WCSU Covid-19 Information Fall 2021

Western Research Day

Sample Abstracts

 

*Important: Abstracts must be 100 words or less. Please make sure to use the Word Count function in Microsoft Word to check the word count of your abstract before submission. Abstracts failing to adhere to this guideline will NOT be accepted.

Non-exercise activity thermogenesis and individual variation in predisposition to diet induced obesity in Mus musculus

Human obesity rates and related diseases are rising globally. This study’s purpose

is to use Mus musculus as a model organism to investigate if an increase in

non-exercise activity thermogenesis (NEAT) will reduce predisposition to diet

induced obesity. We monitored 12 outbred mice who were fed a standard diet and

switched to a high-fat diet. Measurements of activity and growth rate for individual

mice were recorded. Our results found a large variation in the change in mass after

switching diet. Our statistical analysis showed no significant correlation between

NEAT and the predisposition to diet induced obesity in the mice.

 

Too high maintenance for me! The effect of dietary restrictions on impressions of romantic partners

This study examined people’s stereotypes of others who adhere to a gluten-free or

vegan diet within the context of dating. We hypothesized that people with

gluten-free and vegan dietary restrictions would be perceived as less desirable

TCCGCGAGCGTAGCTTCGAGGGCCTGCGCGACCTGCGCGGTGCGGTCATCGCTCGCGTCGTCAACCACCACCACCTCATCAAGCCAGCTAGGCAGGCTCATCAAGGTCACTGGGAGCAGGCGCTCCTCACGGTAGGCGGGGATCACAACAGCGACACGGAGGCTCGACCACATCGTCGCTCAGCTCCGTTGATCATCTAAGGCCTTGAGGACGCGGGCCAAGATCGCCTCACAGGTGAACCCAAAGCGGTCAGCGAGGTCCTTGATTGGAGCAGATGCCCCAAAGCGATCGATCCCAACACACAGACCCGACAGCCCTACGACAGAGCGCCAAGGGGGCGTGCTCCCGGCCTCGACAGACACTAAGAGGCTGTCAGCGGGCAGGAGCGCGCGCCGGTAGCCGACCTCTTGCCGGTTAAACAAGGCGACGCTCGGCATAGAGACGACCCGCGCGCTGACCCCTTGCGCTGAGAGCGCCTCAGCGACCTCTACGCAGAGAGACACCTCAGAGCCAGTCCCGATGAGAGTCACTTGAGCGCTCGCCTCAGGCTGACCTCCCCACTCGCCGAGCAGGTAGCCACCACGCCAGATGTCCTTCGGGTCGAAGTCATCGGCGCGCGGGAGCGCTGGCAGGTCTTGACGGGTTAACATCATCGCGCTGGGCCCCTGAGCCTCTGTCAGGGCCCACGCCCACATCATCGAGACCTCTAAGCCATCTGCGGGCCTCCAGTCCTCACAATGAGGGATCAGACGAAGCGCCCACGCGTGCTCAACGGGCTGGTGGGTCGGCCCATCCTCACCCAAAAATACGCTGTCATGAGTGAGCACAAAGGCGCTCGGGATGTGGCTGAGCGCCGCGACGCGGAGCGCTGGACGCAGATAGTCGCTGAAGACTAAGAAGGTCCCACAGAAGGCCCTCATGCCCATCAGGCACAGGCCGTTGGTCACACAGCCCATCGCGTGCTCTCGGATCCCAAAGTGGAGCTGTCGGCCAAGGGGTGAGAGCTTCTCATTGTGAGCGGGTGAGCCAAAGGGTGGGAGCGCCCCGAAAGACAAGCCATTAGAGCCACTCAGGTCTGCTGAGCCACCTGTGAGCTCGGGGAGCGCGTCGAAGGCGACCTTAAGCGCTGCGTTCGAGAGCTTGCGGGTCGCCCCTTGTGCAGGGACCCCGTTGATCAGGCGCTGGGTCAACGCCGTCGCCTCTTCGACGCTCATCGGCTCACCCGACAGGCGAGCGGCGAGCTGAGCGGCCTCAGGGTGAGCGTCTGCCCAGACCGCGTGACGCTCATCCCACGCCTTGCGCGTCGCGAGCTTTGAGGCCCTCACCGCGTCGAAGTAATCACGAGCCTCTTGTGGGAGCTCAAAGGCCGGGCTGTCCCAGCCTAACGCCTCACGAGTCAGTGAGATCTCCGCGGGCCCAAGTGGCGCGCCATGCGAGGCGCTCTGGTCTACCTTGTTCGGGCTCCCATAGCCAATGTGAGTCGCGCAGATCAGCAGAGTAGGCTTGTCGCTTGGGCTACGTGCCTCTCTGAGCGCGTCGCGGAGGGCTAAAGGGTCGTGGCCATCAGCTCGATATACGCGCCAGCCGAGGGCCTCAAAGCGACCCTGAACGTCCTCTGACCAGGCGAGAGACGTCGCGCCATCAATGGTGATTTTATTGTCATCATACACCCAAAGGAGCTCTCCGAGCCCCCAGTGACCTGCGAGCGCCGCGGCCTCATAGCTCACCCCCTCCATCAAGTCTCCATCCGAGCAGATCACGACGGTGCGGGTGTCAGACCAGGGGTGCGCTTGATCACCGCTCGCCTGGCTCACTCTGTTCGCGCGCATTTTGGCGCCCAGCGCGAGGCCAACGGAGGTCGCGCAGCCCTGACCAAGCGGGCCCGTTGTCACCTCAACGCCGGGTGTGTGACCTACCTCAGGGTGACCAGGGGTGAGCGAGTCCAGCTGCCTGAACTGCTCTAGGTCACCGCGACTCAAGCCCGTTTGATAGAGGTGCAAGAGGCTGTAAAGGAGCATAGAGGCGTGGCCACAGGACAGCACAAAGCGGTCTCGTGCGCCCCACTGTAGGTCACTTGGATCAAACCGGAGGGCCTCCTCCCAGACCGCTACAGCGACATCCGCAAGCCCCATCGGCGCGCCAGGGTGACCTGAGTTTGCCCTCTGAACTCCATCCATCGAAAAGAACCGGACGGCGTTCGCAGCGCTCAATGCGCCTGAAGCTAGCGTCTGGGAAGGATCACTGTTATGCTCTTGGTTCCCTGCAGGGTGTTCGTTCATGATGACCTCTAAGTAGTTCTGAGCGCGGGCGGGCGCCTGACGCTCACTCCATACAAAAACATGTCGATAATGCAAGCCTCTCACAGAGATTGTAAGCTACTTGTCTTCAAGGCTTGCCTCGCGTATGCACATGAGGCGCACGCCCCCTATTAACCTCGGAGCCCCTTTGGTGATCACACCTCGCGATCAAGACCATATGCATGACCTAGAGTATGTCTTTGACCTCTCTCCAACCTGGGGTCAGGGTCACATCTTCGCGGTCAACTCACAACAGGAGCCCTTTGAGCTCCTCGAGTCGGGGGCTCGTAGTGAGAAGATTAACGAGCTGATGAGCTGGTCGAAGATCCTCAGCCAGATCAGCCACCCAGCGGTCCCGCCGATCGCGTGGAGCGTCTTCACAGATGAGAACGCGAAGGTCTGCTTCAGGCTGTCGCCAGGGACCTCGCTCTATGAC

romantic partners compared to people with no dietary restrictions. One hundred and

sixty two single students from Western Connecticut State University completed the

study online. Participants answered four open-ended questions (among other

questionnaires) pertaining to their impressions of others with dietary restrictions.

Coding of responses revealed that both gluten-free and vegan hypothetical dates

were viewed as high-maintenance, picky, cautious, healthy and judgmental.

 

Plumbing the depths: History of Candlewood Lake

As part of my Herbert Janick Fellowship, I designed an online exhibit that traces the

creation of Candlewood Lake through newspapers, photographs, land deeds, and

maps from the endeavor known as the Rocky River Power Project. The exhibit

chronologically marks the initiatives taken by former Connecticut Light and Power

Company’s president J. Henry Roraback to build the first hydroelectric power plant

and storage basin of its kind in the United States. An interactive 1920’s map

highlights the scale of the project and properties purchased, as well as provides a

clearer understanding of its impact on local towns near Candlewood Lake.